Making Natural Knowledge: Constructivism and the History of Science, with a new Preface by Jan GolinskiMaking Natural Knowledge: Constructivism and the History of Science, with a new Preface by Jan Golinski

Making Natural Knowledge: Constructivism and the History of Science, with a new Preface

byJan Golinski

Paperback | August 1, 2005

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Arguably the best available introduction to constructivism, a research paradigm that has dominated the history of science for the past forty years, Making Natural Knowledge reflects on the importance of this theory, tells the history of its rise to prominence, and traces its most important tensions.

Viewing scientific knowledge as a product of human culture, Jan Golinski challenges the traditional trajectory of the history of science as steady and autonomous progress. In exploring topics such as the social identity of the scientist, the significance of places where science is practiced, and the roles played by language, instruments, and images, Making Natural Knowledge sheds new light on the relations between science and other cultural domains.

"A standard introduction to historically minded scholars interested in the constructivist programme. In fact, it has been called the 'constructivist's bible' in many a conference corridor."—Matthew Eddy, British Journal for the History of Science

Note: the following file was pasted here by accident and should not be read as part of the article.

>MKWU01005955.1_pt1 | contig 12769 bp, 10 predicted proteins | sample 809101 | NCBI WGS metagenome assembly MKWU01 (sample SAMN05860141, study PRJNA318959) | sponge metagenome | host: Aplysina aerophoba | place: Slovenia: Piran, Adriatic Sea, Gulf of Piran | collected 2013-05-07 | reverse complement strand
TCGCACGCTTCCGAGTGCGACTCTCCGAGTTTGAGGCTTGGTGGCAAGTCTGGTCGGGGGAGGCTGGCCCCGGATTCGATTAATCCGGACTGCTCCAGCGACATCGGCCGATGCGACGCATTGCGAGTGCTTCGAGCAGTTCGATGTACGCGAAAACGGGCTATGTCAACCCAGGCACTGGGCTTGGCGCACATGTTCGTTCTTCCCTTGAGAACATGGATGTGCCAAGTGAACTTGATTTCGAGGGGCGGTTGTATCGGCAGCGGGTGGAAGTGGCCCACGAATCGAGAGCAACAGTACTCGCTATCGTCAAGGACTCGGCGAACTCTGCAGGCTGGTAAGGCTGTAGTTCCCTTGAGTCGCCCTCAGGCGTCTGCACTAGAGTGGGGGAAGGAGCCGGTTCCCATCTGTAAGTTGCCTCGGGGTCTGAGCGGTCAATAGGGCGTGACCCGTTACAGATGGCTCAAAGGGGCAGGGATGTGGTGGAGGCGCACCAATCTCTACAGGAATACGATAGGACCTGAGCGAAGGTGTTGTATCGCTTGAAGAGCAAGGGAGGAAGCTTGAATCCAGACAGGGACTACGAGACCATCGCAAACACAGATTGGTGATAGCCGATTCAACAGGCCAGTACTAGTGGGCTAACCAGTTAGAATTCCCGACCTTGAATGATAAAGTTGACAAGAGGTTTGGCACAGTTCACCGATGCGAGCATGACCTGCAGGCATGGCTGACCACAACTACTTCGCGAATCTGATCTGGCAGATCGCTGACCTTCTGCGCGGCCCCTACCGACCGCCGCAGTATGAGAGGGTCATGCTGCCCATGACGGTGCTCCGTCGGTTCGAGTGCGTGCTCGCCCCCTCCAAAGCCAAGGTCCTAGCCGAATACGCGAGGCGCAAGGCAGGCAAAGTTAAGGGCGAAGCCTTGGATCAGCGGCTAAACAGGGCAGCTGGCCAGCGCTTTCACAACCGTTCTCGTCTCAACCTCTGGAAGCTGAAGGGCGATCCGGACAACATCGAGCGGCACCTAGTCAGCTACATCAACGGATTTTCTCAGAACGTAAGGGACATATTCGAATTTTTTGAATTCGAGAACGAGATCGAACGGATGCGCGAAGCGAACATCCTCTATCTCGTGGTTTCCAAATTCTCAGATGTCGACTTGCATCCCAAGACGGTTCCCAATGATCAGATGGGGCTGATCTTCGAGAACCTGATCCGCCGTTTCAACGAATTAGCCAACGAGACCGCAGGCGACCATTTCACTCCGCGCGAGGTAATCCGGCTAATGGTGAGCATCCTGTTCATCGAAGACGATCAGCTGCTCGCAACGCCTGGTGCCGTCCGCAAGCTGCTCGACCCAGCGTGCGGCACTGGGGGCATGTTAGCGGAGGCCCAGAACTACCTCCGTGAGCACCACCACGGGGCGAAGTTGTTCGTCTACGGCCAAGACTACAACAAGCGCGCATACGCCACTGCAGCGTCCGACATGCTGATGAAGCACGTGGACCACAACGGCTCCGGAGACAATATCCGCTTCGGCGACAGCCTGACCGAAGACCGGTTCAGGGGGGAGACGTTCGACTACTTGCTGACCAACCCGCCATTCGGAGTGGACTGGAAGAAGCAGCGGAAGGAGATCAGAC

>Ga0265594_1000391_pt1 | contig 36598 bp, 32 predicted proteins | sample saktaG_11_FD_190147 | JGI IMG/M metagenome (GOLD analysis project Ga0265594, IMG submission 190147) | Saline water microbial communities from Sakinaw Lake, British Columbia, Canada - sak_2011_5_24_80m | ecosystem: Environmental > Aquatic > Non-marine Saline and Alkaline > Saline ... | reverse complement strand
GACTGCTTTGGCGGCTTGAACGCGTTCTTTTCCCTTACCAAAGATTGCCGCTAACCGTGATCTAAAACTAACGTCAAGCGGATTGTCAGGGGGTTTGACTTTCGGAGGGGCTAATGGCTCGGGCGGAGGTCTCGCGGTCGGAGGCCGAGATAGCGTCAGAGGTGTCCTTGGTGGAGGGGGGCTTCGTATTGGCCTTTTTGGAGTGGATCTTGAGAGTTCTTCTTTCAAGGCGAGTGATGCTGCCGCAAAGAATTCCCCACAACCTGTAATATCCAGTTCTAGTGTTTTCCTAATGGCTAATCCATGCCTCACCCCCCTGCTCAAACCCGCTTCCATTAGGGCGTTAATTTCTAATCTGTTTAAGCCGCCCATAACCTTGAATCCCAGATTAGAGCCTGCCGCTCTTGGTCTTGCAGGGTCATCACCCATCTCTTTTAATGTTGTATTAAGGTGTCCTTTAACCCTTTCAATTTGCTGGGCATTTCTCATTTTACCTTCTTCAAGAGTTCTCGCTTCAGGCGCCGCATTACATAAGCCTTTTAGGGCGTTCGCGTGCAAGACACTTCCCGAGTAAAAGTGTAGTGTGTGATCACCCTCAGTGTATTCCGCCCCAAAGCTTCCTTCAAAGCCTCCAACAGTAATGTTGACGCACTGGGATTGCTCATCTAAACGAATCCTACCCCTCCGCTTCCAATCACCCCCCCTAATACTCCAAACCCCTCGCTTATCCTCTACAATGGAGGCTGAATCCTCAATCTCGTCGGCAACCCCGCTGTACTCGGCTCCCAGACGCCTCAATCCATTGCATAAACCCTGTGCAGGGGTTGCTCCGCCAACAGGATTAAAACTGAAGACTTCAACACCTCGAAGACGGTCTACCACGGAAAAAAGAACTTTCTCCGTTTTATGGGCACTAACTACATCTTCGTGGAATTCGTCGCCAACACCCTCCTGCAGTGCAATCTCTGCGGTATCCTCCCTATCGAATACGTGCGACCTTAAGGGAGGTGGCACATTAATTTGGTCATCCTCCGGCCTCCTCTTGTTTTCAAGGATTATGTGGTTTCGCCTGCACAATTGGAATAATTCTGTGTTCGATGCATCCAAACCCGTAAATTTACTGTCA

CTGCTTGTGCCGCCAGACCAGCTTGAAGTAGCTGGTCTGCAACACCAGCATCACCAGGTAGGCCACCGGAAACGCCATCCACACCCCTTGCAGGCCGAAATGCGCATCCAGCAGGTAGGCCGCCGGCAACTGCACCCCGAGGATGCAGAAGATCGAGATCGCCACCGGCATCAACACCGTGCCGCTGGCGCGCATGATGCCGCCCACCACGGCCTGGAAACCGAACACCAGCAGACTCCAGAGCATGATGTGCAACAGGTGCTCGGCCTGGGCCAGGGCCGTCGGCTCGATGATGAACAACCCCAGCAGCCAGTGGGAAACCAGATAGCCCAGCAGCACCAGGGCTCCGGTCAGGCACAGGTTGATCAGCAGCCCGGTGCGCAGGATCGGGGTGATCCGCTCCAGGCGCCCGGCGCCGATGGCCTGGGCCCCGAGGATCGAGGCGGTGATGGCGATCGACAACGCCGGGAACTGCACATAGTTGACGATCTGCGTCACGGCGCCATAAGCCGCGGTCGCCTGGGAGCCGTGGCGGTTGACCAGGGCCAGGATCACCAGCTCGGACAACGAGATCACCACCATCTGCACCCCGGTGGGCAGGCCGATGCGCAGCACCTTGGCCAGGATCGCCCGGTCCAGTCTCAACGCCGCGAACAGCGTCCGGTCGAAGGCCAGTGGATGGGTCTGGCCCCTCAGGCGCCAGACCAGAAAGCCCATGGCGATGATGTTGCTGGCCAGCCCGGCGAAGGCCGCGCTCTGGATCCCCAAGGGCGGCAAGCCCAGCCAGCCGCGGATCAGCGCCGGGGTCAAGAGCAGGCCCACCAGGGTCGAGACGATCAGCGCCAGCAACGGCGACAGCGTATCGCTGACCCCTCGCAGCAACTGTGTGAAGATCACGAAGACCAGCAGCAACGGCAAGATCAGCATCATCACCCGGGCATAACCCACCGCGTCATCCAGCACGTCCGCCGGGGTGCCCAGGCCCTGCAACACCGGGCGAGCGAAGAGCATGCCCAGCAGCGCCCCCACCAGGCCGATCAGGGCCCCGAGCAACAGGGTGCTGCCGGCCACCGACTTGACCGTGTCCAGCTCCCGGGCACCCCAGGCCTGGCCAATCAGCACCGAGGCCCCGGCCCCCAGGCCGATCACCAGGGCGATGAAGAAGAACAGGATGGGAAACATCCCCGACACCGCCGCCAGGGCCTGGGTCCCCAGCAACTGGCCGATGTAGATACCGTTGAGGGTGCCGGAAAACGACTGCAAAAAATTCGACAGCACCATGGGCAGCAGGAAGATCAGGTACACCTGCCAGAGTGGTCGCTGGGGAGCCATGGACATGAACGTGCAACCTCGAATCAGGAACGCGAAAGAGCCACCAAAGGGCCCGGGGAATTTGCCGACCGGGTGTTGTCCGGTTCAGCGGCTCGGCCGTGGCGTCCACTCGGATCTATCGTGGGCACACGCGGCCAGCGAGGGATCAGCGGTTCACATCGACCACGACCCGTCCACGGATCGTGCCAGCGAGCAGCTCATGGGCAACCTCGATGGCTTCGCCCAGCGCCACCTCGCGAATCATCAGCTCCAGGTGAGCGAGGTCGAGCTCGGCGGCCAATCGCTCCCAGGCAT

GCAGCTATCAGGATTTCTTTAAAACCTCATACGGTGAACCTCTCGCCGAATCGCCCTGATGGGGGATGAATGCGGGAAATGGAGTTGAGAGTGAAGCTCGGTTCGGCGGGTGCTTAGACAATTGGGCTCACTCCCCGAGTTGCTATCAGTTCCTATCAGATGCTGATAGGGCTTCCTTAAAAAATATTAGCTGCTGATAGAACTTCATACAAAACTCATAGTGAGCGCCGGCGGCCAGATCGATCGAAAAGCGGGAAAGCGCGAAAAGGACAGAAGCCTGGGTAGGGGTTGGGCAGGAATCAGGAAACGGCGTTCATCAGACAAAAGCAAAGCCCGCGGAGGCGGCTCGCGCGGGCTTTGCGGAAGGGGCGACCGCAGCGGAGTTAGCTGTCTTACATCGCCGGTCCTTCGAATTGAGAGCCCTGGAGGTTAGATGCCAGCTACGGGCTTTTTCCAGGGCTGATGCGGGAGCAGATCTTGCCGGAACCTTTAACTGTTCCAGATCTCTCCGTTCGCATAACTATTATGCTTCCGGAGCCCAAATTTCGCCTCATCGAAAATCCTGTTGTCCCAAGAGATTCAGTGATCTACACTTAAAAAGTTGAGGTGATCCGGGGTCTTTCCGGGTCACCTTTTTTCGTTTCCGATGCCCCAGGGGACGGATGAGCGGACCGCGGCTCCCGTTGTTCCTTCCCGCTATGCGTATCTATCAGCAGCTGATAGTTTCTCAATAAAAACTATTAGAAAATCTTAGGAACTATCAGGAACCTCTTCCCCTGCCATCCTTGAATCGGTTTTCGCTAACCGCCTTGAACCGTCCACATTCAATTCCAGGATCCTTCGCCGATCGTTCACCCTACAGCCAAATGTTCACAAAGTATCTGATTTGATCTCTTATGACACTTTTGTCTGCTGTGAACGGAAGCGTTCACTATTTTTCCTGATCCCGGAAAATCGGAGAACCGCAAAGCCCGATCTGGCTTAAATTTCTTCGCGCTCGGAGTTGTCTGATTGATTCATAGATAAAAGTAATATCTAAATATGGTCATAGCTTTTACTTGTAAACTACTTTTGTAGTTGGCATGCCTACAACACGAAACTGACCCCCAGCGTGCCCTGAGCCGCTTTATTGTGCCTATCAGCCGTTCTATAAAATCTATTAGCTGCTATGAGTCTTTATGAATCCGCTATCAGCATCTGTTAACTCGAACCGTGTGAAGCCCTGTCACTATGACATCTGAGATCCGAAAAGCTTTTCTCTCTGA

Jan Golinski is professor of history and humanities at the University of New Hampshire. He is coeditor of The Sciences in Enlightened Europe, also published by the University of Chicago Press.
Title:Making Natural Knowledge: Constructivism and the History of Science, with a new PrefaceFormat:PaperbackDimensions:368 pages, 9 × 6 × 0.8 inPublished:August 1, 2005Publisher:University Of Chicago PressLanguage:English

The following ISBNs are associated with this title:

ISBN - 10:0226302318

ISBN - 13:9780226302317

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Table of Contents

List of Illustrations
New Preface (2005)
Introduction: Challenges to the Classical View of Science
1. An Outline of Constructivism
From Kuhn to the Sociology of Scientific Knowledge
What's Social about Constructivism?
2. Identity and Discipline
The Making of a Social Identity
The Disciplinary Mold
3. The Place of Production
The Workshop of Nature
Beyond the Laboratory Walls
4. Speaking for Nature
The Open Hand
Stepping into the Circle
5. Interventions and Representations
Instruments and Objects
The Work of Representation
6. Culture and Construction
The Meanings of Culture
Regimes of Construction
Coda: The Obligations of Narrative

Editorial Reviews

“Golinski writes for an audience of graduate students and senior undergraduates. . . . On the whole, [he] succeeds admirably. His book is well organized and fluently written. Basic ideas are clearly explained, and his style is blessedly free of the jargon and posturing that makes a great deal of science studies literature a penance to read. . . . ‘Constructivism’ for Golinski is not a set of formal principles but an approach or point of view, one that sees science as a form of cultural practice constructed in particular local contexts out of available cultural and material resources. . . . Historians who only want to use the constructivists’ tool kit will appreciate his eclecticism. I arrange my undergraduate courses in sciences studies in much the same way. . . . I will use this book as a text the next time around.”